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Welcome to the COPD Health Channel by eMedTV. COPD, also known as chronic obstructive pulmonary disease, is a disease in which the lung is damaged, making it extremely difficult for the patient to breathe. In the U.S., COPD typically includes emphysema and chronic bronchitis. Cigarette smoking is the most common cause of the disease, as well as breathing in other kinds of lung irritants, such as pollution, dust, or chemicals. COPD is a leading cause of death, illness, and disability in the United States.
Statistics Relating to COPD
In the U.S., an estimated 10 million adults were diagnosed with COPD in 2000, but data from a national health survey suggests that as many as 24 million Americans were affected. The death and hospitalization rates for women with COPD were also much higher than for the men who were affected. However, COPD statistics also indicate that the proportion of the U.S. population with mild or moderate COPD has declined over the past quarter century.
Common Symptoms of COPD
COPD symptoms typically include cough, shortness of breath, and wheezing. People with COPD often have symptoms that suddenly get worse. The severity of a person's symptoms depends on how much of the lung has been destroyed. If you continue to smoke, the lung destruction occurs more rapidly than if you stop smoking. If COPD symptoms become worse, be sure to contact your physician as soon as possible.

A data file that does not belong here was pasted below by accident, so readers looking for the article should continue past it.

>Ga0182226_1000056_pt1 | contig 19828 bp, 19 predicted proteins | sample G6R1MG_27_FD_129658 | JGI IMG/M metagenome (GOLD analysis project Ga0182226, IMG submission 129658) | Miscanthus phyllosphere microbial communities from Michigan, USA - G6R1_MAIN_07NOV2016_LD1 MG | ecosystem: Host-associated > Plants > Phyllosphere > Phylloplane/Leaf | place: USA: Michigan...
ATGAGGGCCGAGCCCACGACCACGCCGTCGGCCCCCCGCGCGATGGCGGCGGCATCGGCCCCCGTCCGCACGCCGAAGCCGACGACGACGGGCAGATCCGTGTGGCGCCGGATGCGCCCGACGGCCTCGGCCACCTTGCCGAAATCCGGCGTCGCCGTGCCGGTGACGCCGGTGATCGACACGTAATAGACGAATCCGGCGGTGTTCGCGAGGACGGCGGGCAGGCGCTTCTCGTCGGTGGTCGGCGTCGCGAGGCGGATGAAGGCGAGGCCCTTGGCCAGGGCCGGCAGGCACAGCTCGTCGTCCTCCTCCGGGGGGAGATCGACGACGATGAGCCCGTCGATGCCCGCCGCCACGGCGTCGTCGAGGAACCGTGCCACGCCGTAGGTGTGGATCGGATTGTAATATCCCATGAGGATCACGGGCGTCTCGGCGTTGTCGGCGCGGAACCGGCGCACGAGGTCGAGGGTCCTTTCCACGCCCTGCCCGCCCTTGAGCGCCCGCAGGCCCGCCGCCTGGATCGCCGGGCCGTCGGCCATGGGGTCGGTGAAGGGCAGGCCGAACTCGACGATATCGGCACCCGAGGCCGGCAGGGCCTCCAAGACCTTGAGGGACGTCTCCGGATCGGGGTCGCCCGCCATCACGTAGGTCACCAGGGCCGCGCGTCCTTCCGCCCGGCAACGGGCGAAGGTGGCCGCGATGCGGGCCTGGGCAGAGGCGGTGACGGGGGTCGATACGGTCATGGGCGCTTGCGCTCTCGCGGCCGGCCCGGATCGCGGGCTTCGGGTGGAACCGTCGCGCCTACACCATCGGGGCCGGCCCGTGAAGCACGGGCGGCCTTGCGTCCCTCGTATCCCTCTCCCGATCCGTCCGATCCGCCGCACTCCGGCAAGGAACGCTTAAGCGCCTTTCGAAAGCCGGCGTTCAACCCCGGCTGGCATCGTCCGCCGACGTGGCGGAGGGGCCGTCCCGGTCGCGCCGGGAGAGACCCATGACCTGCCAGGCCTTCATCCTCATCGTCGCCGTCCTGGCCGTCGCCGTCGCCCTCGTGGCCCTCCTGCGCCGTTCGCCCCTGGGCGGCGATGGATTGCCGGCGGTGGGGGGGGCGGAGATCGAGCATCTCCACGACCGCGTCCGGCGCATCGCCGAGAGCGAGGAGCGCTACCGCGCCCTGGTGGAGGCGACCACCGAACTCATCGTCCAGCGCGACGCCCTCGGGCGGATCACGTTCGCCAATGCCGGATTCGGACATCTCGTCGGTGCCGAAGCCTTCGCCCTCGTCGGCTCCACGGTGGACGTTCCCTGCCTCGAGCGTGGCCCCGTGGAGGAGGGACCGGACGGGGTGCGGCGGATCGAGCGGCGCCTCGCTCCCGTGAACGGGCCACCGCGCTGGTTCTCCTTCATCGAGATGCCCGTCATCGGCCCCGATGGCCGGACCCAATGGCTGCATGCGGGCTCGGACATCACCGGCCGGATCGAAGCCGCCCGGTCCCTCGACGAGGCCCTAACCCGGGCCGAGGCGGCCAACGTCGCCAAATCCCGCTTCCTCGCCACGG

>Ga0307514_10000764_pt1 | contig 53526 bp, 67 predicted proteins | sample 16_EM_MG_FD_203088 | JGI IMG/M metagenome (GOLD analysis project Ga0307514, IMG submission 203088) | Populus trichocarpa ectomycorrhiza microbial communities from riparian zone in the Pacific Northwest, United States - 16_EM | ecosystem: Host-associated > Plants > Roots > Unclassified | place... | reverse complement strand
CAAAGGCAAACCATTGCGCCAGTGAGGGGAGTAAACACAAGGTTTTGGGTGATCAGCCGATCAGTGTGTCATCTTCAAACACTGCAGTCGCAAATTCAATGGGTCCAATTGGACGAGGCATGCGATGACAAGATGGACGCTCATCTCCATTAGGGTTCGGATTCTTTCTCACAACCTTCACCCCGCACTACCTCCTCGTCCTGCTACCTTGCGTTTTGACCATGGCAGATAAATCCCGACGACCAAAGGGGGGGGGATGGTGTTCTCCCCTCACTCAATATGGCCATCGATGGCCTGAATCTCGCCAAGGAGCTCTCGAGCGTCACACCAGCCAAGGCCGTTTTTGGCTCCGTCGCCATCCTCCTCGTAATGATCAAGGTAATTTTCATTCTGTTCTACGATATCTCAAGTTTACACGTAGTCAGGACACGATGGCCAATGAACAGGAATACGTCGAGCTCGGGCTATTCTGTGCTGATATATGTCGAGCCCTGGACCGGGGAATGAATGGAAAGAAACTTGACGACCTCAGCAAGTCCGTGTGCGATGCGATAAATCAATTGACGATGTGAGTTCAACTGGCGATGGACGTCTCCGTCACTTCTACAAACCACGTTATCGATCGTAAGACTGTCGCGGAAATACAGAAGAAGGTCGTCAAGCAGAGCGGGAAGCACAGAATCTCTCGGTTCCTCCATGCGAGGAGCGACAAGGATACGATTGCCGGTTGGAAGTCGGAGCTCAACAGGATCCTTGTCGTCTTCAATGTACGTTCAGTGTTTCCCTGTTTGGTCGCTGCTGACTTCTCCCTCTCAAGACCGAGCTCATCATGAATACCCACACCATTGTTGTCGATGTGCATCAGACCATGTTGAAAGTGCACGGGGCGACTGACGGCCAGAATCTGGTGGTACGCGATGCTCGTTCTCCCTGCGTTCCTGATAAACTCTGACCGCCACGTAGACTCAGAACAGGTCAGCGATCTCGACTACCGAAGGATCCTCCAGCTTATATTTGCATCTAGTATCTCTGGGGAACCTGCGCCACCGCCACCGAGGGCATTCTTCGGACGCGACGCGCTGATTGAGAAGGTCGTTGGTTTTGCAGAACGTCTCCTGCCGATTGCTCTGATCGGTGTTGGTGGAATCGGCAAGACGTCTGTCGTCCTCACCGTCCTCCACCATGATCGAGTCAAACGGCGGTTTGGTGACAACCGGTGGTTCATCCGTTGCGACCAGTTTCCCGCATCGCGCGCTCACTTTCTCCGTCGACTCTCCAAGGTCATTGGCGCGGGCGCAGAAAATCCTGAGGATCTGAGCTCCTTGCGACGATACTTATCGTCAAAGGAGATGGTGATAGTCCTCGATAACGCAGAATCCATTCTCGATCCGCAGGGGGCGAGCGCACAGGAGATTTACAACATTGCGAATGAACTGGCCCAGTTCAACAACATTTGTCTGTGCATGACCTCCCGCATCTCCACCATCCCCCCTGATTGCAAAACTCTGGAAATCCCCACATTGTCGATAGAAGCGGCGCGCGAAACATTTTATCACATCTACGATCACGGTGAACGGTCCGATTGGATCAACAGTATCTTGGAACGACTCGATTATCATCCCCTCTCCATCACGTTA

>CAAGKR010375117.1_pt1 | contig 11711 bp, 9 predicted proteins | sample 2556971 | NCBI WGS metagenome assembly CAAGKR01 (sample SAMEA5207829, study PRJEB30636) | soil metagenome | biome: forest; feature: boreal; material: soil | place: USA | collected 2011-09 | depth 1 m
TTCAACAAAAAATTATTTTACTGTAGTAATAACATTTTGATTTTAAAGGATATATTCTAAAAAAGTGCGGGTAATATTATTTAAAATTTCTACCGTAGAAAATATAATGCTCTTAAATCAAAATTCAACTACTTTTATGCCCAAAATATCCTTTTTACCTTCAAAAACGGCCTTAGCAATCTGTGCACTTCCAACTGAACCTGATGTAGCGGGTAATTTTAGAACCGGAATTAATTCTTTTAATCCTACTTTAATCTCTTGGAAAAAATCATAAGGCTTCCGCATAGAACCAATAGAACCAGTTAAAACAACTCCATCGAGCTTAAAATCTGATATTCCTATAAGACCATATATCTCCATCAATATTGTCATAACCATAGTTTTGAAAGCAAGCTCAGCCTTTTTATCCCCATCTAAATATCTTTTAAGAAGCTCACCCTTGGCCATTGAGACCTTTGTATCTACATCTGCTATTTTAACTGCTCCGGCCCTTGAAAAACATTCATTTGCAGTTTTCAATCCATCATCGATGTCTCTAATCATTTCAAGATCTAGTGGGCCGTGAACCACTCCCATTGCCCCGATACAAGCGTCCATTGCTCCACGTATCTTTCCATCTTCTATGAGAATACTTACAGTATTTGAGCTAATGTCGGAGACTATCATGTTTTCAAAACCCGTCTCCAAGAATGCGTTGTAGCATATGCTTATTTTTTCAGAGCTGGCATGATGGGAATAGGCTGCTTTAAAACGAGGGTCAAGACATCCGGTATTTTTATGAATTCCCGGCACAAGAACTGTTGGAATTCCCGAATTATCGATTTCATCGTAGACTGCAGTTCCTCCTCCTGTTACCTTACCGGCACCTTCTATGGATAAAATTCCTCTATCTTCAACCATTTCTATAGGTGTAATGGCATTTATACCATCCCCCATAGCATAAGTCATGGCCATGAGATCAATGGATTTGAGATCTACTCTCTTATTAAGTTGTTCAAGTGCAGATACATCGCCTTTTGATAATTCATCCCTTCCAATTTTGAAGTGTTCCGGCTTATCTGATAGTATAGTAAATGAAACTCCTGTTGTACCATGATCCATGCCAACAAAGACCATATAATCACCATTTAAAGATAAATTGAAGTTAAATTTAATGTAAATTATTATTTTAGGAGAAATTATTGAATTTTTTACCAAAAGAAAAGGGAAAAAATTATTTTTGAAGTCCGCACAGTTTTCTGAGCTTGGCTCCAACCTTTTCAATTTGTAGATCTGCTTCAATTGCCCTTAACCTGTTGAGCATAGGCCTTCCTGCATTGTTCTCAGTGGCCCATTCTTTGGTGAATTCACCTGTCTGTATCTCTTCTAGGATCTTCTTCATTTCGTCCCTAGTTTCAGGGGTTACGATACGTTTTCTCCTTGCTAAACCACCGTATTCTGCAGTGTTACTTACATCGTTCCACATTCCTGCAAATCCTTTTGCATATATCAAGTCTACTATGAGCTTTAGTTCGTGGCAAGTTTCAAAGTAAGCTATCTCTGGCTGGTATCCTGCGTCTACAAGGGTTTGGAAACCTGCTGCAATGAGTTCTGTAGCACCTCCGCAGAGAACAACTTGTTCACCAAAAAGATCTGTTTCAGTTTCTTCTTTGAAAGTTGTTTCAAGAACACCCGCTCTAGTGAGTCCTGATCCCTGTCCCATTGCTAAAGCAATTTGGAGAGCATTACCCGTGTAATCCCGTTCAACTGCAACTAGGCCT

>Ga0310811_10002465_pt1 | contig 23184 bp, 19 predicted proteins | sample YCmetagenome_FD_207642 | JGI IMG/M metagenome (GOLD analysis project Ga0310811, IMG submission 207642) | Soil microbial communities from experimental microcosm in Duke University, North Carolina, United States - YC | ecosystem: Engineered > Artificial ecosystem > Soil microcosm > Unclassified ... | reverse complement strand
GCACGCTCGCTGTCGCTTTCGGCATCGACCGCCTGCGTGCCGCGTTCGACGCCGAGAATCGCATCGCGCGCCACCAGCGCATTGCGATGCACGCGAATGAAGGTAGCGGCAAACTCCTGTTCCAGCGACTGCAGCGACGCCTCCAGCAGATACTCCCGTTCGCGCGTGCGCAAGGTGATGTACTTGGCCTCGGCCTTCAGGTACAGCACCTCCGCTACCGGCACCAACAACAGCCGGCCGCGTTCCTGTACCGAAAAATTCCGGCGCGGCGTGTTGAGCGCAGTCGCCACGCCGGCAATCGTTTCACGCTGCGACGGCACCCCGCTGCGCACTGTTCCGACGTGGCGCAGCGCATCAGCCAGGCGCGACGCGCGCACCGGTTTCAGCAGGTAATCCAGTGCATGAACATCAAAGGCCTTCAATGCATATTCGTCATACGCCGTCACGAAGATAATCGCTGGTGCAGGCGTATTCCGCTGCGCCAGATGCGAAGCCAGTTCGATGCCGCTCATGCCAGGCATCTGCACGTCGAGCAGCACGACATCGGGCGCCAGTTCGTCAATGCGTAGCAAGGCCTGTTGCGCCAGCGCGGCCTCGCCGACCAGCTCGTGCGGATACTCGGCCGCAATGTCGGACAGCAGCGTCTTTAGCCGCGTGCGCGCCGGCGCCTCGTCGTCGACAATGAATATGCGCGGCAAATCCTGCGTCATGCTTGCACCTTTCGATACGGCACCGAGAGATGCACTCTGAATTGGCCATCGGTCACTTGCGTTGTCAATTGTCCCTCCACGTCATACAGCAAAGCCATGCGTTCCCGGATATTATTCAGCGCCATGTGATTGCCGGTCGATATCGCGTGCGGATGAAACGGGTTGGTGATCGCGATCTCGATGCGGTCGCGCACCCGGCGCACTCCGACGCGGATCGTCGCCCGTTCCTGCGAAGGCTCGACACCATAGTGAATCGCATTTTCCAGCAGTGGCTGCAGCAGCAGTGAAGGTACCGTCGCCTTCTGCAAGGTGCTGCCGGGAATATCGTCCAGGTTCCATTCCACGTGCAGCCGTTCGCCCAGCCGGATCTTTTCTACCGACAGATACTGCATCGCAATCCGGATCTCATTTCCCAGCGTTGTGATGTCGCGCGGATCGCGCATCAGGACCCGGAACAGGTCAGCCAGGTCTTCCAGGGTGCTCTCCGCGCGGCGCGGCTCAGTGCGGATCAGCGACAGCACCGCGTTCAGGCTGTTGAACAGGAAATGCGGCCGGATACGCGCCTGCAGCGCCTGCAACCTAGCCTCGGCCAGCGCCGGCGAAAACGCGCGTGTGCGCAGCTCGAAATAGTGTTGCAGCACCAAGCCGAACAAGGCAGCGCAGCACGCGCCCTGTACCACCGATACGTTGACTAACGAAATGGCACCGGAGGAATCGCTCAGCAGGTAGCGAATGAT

Three steps are generally required in order to make a COPD diagnosis: a medical history, a physical exam, and certain breathing tests. Based on these tests, your doctor can determine if you have COPD and how severe it is. Other common tests used to rule out other causes of symptoms and to confirm a COPD diagnosis may include chest x-rays and bronchodilator reversibility testing.
There are 4 different COPD stages: at risk, mild COPD, moderate COPD, and severe COPD. In order to determine which stage of COPD a patient is in, the doctor will use a breathing test called spirometry. Spirometry is the most sensitive and common test of lung functions and can detect COPD long before you have significant symptoms.
Treatment Options for COPD
Treatment goals are focused on relieving symptoms, improving exercise tolerance, and improving your overall health. One of the most effective ways to reduce the risks of developing COPD (and slow the progress of the disease) is to quit smoking. Although COPD cannot be cured, seeking proper COPD treatment as soon as possible can help slow the progression of the disease.
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